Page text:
I have observed some queer physical man­nerisms on the rostrum: Holding the arm across the stomach as if to defend the speak­ers' body; holding the fingers of both hands together above the stomach and flapping the elbows as if manipulating a bellows; contin­ually touching one hand to the chin; lifting oneself up behind the desk by bracing both hands on top; intermittently rising and falling on the toes; stroking the chin; looking at the clock; playing with a watch chain; and a variety of similarly incongruous antics.

Bodily activity should assist in expressing thought; it should not detract from this expres­sion. Gesture, movement, and posture should be so consistent with the thought as to melt into the totality of the preacher's message. They should never be used for their own sake, —they are but means to an end, which is the transfer of the speaker's thought into the hearers' minds and hearts.

The speaker should remember that appear­ance usually precedes sound, and that visual impressions are almost always stronger than auditory images. According to a Chinese proverb, a picture is "worth ten thousand Words." But too frequently the visual impres­sion made by the speaker ruins the auditory impression, and the mental picture of the preacher formed by his congregation becomes his undoing. The means defeats the end.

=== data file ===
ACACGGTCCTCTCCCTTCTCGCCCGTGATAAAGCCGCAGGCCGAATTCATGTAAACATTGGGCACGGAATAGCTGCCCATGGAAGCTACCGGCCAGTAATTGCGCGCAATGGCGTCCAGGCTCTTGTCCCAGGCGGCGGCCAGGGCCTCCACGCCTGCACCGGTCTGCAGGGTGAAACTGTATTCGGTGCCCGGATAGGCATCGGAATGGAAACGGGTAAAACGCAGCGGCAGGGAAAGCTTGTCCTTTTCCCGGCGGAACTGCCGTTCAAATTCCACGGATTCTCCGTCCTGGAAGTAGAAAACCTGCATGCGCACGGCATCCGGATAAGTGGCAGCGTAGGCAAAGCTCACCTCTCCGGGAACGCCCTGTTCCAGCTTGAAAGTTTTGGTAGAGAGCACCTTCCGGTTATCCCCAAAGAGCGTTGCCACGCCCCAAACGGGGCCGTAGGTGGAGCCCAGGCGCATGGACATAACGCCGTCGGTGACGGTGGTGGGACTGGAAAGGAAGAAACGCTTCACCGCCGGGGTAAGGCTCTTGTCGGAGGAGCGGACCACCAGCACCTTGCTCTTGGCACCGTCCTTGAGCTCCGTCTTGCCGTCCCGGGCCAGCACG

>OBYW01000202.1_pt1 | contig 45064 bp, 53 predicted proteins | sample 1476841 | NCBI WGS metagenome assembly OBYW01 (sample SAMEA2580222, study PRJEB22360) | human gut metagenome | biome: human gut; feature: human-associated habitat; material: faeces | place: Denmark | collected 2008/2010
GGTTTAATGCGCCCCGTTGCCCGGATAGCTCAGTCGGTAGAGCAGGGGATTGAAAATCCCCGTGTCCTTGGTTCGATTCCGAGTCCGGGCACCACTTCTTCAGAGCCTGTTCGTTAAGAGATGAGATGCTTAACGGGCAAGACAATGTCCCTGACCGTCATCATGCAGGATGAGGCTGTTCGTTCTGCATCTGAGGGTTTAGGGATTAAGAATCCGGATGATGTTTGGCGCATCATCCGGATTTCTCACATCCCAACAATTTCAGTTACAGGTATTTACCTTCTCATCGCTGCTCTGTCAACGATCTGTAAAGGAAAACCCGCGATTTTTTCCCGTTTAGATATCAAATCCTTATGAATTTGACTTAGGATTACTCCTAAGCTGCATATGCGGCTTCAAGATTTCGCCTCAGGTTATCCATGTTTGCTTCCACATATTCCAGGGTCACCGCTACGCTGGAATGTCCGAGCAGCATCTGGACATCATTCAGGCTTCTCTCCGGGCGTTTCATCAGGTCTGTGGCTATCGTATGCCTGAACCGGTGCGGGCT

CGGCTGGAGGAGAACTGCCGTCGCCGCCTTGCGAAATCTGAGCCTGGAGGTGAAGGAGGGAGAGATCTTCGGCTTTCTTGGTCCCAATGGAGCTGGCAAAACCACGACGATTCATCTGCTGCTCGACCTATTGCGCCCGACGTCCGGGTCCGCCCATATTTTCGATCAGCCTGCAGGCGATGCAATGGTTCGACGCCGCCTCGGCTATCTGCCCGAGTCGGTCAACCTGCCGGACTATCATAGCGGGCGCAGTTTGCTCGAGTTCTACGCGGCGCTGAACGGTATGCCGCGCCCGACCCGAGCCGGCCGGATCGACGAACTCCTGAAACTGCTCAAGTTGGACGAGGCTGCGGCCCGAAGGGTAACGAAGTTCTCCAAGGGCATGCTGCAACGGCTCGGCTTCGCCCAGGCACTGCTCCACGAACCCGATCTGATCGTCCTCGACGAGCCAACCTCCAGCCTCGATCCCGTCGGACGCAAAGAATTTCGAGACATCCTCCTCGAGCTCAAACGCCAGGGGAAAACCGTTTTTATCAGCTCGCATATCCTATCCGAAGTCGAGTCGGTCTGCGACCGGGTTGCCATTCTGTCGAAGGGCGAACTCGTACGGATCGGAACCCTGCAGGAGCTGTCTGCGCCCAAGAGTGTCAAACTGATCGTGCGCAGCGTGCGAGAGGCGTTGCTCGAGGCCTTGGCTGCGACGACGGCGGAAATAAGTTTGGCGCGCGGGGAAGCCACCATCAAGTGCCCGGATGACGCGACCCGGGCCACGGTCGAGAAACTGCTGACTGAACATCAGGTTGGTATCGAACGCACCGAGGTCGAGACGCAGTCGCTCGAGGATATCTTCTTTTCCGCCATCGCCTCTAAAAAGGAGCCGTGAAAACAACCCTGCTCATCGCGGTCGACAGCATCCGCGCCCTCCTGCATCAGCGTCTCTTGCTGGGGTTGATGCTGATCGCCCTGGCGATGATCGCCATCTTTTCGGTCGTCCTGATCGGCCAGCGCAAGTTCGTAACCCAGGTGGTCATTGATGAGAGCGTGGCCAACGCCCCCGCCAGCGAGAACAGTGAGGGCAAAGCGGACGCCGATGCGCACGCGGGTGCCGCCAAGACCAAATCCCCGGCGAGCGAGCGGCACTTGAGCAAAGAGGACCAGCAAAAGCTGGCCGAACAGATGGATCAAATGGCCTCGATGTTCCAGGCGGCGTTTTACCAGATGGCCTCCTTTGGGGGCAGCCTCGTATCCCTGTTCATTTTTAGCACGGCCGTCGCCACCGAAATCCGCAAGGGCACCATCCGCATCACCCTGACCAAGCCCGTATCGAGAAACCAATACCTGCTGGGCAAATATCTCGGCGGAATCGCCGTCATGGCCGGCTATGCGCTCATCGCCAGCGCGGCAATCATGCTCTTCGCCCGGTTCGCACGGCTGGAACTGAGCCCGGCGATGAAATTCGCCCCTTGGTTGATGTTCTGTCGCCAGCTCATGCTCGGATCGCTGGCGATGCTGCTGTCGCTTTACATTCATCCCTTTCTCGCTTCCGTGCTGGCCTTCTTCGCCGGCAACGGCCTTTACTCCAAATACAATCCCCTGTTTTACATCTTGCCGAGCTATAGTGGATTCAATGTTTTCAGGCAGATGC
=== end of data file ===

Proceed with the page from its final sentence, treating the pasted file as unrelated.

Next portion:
Language.—Then there are manners of 'language. I was once found guilty of using the expression, "and on and on," to such an extent that it had become m'eaningless in my mouth and thoroughly tiring to my classes. Apparently I used it to close a sentence when­ever my mind ran out of factual material sufficiently definite to be expressed. The phrase became mere filler, and betrayed the tendency of the tongue to keep on wagging when the brain has momentarily stopped func­tioning. I value the day when a student friend told me of my bad habit. With pains­taking care, I overcame the tendency.

Another one of my students checked the diction of a ministerial friend. He had found him using the expression "you see" more than one hundred times in forty consecutive minutes. The phrase—perfectly acceptable in itself when used meaningfully—had become mere expletive. The same speaker frequently punctuates his remarks with the trite phrase, "Now then." What are your pet verbal fillers? They will never take the place of thoughts.